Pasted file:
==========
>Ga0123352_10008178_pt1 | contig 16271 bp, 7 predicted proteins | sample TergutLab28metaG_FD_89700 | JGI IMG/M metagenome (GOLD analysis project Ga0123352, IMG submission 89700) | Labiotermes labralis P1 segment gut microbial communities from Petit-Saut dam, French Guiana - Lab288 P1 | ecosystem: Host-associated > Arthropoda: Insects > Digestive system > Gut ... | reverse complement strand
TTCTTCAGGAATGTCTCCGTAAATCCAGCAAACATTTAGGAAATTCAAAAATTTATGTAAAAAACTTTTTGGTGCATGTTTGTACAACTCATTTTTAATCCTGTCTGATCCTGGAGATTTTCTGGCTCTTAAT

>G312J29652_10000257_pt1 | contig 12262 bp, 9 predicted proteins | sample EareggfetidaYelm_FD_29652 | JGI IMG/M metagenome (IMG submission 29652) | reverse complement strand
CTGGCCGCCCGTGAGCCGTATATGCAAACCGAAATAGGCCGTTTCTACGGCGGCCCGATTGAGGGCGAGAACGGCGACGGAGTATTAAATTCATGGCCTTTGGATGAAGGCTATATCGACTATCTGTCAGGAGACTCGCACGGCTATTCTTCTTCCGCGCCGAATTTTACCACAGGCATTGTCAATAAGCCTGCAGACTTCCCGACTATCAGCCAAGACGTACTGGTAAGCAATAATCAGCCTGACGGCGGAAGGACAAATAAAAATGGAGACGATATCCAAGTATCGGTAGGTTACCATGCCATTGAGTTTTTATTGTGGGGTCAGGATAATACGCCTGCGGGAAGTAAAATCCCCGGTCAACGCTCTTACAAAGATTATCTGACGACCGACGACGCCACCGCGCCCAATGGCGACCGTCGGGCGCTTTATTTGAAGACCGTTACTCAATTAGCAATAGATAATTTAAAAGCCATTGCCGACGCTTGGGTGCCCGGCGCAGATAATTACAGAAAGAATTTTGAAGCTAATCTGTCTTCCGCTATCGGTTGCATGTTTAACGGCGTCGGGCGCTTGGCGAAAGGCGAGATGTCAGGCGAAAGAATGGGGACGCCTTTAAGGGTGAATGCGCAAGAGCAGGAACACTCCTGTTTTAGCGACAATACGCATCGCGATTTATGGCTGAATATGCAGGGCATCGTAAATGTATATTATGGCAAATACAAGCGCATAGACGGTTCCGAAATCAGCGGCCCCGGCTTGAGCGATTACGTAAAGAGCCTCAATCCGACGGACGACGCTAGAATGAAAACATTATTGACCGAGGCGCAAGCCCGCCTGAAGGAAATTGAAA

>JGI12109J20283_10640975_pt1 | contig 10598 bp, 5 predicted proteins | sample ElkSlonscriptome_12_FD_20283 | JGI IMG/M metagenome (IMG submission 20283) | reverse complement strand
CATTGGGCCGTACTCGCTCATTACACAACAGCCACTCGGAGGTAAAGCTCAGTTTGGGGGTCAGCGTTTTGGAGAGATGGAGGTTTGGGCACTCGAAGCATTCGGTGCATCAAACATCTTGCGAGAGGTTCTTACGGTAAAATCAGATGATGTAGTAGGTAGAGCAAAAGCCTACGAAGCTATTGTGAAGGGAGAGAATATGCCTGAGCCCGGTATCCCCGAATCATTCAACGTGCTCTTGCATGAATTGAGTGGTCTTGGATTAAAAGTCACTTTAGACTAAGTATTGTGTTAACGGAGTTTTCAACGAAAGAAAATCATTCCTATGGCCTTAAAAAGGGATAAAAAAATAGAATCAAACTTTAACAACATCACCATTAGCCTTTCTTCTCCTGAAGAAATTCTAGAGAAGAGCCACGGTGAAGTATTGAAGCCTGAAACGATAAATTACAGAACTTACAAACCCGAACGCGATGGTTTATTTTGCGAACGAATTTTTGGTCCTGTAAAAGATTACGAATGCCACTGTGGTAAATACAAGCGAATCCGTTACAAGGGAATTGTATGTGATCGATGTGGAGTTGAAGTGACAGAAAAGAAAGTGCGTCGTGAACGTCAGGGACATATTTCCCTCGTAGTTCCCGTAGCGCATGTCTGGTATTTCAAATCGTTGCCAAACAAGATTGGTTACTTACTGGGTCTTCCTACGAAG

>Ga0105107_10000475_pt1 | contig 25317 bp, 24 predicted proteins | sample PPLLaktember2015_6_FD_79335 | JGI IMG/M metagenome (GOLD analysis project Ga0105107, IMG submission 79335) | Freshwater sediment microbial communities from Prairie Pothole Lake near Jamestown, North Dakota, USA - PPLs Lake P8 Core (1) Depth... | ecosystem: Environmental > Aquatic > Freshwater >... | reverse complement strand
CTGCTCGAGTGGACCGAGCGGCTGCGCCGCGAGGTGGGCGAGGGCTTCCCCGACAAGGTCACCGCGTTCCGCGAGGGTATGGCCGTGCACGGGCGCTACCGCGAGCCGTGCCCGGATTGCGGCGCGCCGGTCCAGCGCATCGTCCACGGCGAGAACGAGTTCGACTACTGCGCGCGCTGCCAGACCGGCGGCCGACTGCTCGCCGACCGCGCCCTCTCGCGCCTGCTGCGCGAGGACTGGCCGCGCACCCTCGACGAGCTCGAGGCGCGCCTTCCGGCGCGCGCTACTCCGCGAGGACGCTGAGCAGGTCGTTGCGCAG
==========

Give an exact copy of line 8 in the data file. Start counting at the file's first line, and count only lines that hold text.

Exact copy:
CTGCTCGAGTGGACCGAGCGGCTGCGCCGCGAGGTGGGCGAGGGCTTCCCCGACAAGGTCACCGCGTTCCGCGAGGGTATGGCCGTGCACGGGCGCTACCGCGAGCCGTGCCCGGATTGCGGCGCGCCGGTCCAGCGCATCGTCCACGGCGAGAACGAGTTCGACTACTGCGCGCGCTGCCAGACCGGCGGCCGACTGCTCGCCGACCGCGCCCTCTCGCGCCTGCTGCGCGAGGACTGGCCGCGCACCCTCGACGAGCTCGAGGCGCGCCTTCCGGCGCGCGCTACTCCGCGAGGACGCTGAGCAGGTCGTTGCGCAG